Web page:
A Conversation for Predicting the Future

Low Intensity Warfare

Post 1


Most American military authorities these days insist that large-scale warfare (like WWII or Korea or even Desert Storm) is a thing of the past. "Wars of the future," they say, "will be fought in urban areas like Somalia, and will be 'Low Intensity' conflicts. Troops in these areas may conceivably have to perform three missions at once, perhaps offering humanitarian aid in one part of a city, executing peacekeeping missions in another part, and carrying out combat operations in yet a third."

The sweeping statement that we've seen the end of full scale wars seems like a very large bubble to burst, especially with American politicians (well, the Democrats, anyway) advocating military cutbacks because the world is apparently at peace these days. I think one of these days a largish nation is going to start a full-scale war and prove those people wrong.

Low Intensity Warfare

Post 2


"Troops in these areas may conceivably have to perform three missions at once, perhaps offering humanitarian aid in one part of a city, executing peacekeeping missions in another part, and carrying out combat operations in yet a third."

Given the date that this article was written, and after Sept 11th and Afghanistan, that prediction was uncannily perceptive...

Low Intensity Warfare

Post 3


Not to mention Iraq ...


Low Intensity Warfare

Post 4


In the Western world, the public, at large, has been profoundly naive regarding the 'common' Muslim world view, and its hydra-headed movements. Collectively, it has paid little attention to Islamic nations and their prolific intertwined roots of one-way, intolerant, religio-terrorism. Of this movement, "tolerance" of suicide bombers, 9-11 horrors, and the like is accepted by moderate Muslims, the latter simply paying lip service to western politicians, but privately many Muslim 'actors' crave a capitulation to an Islamic world. Even the very word fundamentalism, cannot capture the contra-cultural values Muslims WILL increasingly evidence. Pan-Islamic revolutionary fervor will grow, in direct response to greater contact with the western value system, and the feeling that the very poorest of these nations have been disenfranchised. They are reluctant to blame their own Islamic Shariah-based societies, and are duped by their clerics into blaming the Western World for all their ills. The world will, sadly, taste the venom of these snakes, through weapons of mass destruction . . . it's only a matter of time. Wake up today, or start shopping for a prayer rug and compass. To the Muslims, the Crusades have NOT ended. I am eager to agree.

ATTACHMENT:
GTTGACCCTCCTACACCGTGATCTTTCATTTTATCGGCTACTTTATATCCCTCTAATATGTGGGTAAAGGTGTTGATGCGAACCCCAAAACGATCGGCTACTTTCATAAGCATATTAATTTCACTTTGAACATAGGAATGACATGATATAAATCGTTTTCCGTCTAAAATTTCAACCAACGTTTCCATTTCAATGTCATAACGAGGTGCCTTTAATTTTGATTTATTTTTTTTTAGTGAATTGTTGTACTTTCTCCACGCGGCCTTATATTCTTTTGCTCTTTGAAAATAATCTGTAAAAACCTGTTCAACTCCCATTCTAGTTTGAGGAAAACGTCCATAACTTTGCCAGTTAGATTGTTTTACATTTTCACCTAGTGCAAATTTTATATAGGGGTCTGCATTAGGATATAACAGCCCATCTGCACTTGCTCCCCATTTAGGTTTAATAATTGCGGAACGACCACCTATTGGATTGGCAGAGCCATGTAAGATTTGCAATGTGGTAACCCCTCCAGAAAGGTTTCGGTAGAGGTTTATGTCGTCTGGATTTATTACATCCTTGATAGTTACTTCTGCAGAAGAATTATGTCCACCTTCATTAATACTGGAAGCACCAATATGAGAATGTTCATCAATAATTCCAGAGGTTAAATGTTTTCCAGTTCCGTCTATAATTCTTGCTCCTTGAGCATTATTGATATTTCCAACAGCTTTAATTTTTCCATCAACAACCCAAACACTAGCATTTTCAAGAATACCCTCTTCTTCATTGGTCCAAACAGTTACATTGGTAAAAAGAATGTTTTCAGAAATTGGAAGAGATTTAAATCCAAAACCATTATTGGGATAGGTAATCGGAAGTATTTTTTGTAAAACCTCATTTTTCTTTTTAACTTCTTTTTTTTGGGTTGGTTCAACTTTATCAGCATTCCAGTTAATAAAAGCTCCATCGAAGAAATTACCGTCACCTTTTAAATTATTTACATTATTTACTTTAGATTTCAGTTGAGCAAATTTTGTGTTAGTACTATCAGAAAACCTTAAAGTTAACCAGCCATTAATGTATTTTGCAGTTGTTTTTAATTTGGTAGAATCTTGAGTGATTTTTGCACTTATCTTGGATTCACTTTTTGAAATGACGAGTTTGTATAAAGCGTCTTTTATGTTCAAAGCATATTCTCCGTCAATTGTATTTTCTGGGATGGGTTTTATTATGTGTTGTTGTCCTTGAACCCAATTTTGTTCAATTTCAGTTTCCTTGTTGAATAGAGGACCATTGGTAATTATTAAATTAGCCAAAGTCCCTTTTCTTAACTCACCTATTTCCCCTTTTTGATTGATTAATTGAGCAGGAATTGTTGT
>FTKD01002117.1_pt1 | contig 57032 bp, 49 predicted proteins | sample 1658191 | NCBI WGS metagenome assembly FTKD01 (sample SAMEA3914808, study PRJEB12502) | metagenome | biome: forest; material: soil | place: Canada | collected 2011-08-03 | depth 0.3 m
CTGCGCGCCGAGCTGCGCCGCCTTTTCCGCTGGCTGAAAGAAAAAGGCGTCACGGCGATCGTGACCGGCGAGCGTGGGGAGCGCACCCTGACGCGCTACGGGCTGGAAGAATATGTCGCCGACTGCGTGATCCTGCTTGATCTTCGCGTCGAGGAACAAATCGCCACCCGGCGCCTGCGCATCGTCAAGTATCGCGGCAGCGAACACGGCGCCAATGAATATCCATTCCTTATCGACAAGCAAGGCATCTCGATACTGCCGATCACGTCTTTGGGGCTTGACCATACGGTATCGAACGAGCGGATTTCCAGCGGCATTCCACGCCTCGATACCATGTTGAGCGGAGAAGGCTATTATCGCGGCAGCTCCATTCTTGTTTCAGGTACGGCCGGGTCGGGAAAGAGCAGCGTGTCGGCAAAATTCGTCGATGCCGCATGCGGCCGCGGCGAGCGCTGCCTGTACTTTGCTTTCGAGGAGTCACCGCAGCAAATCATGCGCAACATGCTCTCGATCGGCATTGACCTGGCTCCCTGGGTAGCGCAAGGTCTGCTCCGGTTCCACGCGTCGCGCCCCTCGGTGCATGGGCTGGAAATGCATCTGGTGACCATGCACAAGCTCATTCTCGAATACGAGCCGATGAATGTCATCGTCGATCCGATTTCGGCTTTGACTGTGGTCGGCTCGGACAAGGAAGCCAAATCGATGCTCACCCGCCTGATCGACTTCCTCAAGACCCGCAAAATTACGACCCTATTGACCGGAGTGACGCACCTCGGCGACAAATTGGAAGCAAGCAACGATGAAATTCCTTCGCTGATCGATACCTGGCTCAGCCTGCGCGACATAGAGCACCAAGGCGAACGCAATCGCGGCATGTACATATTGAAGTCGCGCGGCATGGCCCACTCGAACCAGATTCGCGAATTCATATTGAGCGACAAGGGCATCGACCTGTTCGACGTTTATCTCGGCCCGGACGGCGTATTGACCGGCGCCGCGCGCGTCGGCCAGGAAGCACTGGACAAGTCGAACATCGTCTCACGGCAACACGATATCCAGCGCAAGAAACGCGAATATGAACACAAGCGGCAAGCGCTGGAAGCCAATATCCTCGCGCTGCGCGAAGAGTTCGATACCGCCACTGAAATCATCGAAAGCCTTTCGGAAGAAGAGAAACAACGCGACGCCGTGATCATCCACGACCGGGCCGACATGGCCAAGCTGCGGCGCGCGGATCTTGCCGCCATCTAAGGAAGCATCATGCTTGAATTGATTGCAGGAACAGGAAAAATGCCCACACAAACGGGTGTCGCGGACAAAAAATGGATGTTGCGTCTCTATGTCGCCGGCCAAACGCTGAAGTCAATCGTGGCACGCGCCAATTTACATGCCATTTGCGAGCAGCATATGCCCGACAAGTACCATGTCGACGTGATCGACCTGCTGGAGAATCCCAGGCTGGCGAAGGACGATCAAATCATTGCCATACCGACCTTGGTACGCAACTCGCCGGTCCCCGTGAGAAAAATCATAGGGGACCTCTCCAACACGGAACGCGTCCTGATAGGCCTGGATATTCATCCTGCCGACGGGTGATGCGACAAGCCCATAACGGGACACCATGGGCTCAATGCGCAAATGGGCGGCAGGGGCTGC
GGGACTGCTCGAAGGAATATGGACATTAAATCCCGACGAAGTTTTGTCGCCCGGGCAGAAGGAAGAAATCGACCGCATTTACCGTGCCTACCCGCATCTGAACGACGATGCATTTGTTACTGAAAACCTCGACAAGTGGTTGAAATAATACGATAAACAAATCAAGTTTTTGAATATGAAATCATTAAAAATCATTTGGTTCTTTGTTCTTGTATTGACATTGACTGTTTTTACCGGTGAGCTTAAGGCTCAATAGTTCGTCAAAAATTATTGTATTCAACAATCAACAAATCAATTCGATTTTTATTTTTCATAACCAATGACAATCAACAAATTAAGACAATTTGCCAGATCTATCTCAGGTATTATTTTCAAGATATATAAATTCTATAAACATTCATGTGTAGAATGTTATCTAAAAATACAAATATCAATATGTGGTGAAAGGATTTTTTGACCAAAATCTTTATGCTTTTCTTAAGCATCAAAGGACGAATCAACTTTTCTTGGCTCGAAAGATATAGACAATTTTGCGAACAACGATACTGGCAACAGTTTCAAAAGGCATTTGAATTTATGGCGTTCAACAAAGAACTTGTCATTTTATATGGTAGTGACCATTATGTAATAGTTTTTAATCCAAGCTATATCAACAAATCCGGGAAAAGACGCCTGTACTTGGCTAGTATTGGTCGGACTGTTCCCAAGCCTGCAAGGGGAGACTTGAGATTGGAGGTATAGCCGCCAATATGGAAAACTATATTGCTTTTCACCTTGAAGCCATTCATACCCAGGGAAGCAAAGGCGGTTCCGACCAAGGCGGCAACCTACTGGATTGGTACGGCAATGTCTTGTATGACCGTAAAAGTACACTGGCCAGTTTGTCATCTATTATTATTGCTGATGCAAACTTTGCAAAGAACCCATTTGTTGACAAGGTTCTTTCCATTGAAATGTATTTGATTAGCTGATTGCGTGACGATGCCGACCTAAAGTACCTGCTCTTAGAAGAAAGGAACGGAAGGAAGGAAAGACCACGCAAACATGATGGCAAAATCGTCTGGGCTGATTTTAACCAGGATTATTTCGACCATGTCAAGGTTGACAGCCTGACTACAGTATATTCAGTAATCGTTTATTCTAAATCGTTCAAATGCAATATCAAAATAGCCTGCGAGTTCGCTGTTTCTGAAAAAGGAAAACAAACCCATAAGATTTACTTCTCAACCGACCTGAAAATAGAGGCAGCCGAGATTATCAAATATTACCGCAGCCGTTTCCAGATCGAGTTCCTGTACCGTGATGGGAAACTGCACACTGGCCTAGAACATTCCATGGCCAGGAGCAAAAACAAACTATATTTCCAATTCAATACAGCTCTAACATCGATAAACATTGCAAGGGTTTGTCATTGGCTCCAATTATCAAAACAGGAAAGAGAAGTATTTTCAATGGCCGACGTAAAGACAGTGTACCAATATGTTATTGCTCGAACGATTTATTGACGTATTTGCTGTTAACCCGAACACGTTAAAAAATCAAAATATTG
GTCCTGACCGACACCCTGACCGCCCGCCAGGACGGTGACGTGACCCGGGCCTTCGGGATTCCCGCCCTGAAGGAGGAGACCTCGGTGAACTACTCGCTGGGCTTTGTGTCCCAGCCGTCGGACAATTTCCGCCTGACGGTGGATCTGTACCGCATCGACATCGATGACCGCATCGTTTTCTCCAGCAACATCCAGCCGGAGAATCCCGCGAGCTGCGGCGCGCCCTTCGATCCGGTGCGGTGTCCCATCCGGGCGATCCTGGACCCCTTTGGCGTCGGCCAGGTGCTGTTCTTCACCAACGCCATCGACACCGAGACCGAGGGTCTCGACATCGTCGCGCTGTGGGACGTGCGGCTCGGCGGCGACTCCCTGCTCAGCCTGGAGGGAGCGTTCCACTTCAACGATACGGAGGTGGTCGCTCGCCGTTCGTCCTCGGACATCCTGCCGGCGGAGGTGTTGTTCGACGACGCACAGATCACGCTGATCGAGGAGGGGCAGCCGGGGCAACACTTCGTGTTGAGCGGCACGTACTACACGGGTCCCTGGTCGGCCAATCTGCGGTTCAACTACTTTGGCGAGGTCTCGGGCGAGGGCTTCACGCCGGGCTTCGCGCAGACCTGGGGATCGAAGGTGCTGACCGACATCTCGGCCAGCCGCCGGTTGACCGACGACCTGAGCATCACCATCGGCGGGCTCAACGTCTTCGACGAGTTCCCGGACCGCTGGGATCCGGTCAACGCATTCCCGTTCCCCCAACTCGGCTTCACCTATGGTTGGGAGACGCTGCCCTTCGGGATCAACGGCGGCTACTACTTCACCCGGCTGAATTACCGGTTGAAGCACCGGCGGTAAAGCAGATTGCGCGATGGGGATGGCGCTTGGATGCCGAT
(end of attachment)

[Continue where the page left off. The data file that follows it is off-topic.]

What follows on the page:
Low Intensity Warfare

Post 5

(crazyhorse)impeach hypatia

low impact warfare is a specific u.s. poltoltcy particolarly in south and central america "the college of the americas"is a terrorist training programme based at ft benning georgia

Low Intensity Warfare

Post 6


With regard to the writer who posted about the Muslim 'hydra-headed' threat: I would agree, except that a very interesting piece on 'Newsnight'last night (24th March 2005) rather changed my mind. It was about a meeting between high-up representatives of several Muslim 'terrorist' groups, principally Hamas and Hezbollah, as I recall, and some Americans who were ex-government officials (including CIA)or current non-government organisation officials. The meeting was held in Lebanon and brokered by a now well-known ex-MI6 operative who has been a major player in many 'peace processes', including that of Northern Ireland.

The most important point I got from the whole programme was one made by an ex-CIA official. He said that there is absolutely no point in lumping together all Muslim organisations such as Hamas, Hezbollah and Al-Quaeda, and refusing to distinguish between them, because there IS a difference between Al-Quaeda, whose raison d'etre is absolute confrontation with the West, and Hezbollah and Hamas, whose interest, believe it or not, lies in some type of rapprochement with the West. If we just lump them all together and refuse to distinguish between them then all we do is create more enemies.

However, I would also observe that the winds of democratic change blowing through the Middle East, which are part of the reason Hezbollah and Hamas are more keen to affect rapprochement and attend a meeting like this, have been created by the force of American and British action in Iraq, and the subsequent Iraq election which it allowed. The impact of that election on the Middle East cannot be underestimated.

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